Apparently the newsiness of this story derives from its official launch - MuniWireless covered many of the details about this...

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Posted August 3, 2011 by Christopher Mitchell

During the recent budget negotiations, one plan called for taking valuable wireless spectrum that is intended to be used as a commons and auctioning it off the massive corporations to monopolize. Rather than enabling a whole new generation of wireless technologies that would create countless jobs and ongoing opportunities for innovation (some have described it as Wi-Fi on steroids), it would have created a one-time cash infusion while further consolidating the incomparable market power of AT&T and Verizon. Preserving as much spectrum as possible as unlicensed commons allows communities, small businesses, and activists to build the wireless networks they need because they cannot afford to license spectrum for their sole use.

Wally Bowen wrote the following op-ed urging a more sensible approach. Fortunately, the spectrum auction was dropped from the plan - but it will undoubtedly come up again. This was originally published in the Charlotte Observer on July 31 and is reprinted here with permission.

U.S. House Republicans are pushing a proposal to sell off some of the nation's most valuable real estate as part of a debt-ceiling deal, apparently unaware of the harm it will do our economy.

This real estate is a portion of the public airwaves so valuable that it's been called the "Malibu beachfront" of the electromagnetic spectrum. This lower-frequency spectrum, previously reserved for broadcast radio and TV, is far superior to "Wi-Fi" frequencies used for Internet access - and for innovative devices ranging from microwave ovens and cordless phones to garage-door openers and baby monitors.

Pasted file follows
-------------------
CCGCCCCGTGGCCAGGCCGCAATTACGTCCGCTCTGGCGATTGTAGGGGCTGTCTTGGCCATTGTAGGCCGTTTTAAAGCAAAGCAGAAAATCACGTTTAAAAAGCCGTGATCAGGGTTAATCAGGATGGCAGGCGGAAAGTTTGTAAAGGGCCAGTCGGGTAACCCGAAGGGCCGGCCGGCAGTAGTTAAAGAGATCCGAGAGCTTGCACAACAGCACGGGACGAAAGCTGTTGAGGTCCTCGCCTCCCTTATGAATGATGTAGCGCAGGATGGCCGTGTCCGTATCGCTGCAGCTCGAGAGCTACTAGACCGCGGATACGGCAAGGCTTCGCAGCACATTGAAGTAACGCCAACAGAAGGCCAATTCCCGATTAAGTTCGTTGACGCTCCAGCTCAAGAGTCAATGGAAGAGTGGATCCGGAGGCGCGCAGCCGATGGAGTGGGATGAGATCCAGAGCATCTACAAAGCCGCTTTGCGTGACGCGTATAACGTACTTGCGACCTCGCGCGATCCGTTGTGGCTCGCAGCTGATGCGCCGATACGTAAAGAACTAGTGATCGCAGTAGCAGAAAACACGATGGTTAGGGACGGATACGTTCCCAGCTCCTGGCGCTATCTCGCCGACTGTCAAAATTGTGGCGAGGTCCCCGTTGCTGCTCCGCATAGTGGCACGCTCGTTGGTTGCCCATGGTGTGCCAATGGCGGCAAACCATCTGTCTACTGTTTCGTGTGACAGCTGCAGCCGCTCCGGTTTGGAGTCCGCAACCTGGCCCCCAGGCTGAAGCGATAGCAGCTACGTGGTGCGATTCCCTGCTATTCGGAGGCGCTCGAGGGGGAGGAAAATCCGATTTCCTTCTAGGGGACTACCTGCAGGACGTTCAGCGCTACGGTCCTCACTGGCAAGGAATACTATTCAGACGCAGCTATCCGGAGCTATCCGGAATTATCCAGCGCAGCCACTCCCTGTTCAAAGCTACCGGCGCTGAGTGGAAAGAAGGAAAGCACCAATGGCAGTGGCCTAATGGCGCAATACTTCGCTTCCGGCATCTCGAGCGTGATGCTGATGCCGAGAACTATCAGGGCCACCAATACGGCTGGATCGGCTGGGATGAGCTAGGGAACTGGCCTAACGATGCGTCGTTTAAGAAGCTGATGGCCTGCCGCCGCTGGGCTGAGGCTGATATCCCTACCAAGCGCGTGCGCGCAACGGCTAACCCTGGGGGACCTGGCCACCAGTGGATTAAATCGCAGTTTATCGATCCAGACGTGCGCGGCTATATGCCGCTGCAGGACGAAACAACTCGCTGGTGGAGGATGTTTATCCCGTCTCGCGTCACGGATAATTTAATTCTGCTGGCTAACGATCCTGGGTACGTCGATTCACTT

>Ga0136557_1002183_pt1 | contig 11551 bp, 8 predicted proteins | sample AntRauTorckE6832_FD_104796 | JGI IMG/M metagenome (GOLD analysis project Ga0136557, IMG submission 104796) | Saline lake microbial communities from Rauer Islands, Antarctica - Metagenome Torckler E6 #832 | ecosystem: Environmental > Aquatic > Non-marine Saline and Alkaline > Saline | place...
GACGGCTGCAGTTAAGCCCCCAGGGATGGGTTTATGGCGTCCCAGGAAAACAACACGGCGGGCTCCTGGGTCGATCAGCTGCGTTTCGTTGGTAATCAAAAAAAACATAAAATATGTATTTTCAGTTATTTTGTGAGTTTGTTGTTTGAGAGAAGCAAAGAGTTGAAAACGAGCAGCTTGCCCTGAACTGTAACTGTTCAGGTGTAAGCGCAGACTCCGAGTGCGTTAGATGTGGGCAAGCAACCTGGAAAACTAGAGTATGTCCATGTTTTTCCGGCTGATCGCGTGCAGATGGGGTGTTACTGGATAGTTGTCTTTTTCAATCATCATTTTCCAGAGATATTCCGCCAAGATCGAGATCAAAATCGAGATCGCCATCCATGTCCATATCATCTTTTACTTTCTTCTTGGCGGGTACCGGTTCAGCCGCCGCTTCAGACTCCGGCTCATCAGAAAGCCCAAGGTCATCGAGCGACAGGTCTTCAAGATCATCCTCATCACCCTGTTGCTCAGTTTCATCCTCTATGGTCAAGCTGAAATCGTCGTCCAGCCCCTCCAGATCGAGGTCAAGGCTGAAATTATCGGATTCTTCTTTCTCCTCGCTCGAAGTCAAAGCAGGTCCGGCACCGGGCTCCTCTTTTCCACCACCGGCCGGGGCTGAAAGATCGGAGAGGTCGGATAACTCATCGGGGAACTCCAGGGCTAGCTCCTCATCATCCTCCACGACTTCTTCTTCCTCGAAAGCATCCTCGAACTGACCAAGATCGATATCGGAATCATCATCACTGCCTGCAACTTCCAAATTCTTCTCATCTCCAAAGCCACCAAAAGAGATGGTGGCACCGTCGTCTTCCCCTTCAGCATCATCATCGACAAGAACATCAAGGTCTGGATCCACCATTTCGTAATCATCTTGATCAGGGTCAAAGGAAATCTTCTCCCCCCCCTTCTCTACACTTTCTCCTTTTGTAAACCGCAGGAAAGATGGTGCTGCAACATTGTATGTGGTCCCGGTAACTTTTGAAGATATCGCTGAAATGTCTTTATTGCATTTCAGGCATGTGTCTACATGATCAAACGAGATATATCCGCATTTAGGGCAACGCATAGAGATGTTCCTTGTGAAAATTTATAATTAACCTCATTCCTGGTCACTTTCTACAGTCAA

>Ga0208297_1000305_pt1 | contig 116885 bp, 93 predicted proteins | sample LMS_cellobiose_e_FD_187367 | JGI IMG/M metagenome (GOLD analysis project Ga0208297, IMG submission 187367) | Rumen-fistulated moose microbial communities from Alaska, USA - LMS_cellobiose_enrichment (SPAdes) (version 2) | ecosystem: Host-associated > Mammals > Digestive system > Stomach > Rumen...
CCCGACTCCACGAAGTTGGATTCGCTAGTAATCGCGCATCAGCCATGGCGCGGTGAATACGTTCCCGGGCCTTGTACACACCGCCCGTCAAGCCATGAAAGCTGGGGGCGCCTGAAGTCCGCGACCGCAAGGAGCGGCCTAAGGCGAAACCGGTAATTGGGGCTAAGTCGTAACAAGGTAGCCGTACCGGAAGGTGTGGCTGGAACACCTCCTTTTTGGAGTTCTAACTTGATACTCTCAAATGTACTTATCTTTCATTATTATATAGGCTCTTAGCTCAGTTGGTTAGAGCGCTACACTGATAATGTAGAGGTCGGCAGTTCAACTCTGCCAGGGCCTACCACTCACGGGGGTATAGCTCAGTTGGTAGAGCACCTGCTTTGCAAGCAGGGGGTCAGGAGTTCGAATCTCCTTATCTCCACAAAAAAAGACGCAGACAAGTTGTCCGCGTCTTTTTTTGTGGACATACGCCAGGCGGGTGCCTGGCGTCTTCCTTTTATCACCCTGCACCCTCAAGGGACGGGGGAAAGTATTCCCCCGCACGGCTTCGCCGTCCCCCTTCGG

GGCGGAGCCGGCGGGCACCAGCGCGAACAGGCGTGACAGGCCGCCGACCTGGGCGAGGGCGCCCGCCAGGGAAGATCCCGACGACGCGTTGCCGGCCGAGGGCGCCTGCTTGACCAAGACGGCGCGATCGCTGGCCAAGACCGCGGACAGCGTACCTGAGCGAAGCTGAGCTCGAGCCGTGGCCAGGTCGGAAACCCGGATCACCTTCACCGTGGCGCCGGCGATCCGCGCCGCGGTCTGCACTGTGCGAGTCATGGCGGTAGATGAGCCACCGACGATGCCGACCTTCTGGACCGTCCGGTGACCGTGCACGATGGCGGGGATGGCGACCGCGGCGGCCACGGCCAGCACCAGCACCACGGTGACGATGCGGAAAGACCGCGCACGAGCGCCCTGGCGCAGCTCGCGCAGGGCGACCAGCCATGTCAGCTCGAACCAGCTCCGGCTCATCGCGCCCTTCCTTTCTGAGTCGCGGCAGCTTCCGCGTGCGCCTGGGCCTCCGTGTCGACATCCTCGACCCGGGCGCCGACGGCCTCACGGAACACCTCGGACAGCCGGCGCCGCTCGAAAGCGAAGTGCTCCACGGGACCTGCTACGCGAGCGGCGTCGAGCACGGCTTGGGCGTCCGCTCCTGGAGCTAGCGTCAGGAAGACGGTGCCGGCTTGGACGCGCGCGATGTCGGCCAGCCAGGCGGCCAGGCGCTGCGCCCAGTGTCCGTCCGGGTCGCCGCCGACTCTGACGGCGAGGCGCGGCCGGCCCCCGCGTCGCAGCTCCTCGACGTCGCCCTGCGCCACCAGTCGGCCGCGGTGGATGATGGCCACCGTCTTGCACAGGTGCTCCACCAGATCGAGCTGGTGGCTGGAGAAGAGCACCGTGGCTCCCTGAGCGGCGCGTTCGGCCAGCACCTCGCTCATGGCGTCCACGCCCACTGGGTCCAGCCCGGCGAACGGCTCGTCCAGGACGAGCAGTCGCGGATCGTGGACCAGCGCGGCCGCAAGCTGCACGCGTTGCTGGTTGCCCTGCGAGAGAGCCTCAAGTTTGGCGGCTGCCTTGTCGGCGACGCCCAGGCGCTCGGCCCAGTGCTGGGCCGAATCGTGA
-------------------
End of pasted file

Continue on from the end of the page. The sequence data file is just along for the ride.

This prime spectrum can deliver broadband speeds that support high-definition video for telemedicine in rural and other underserved areas. This spectrum is especially plentiful in rural America, and could help connect millions of low-income citizens to affordable broadband services. It could also spark a new wave of high-tech innovation and job-creation far greater than the Wi-Fi boom of the last 25 years.

Wi-Fi Logo

The genius behind the first wave of Wi-Fi innovation was unlicensed spectrum. Though these higher frequencies were once considered "junk bands" by radio engineers...

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Posted July 21, 2011 by Christopher Mitchell

If the future is wireless, we have to preserve unlicensed spaces. To explain: most wireless stuff uses licensed spectrum - where only a single entity has permission from the FCC to use a specific wavelength of spectrum. While this is great for those who can afford to license spectrum (companies like AT&T and Verizon), it is not particularly efficient because the rest of us cannot use those wavelengths even if AT&T and Verizon aren't (which is particularly a problem in rural areas).

Contrast that approach with Wi-Fi, which uses unlicensed spectrum. There are portions of spectrum where the FCC has said anyone can do anything. This is why we do not need permission to set up wireless networks in our house.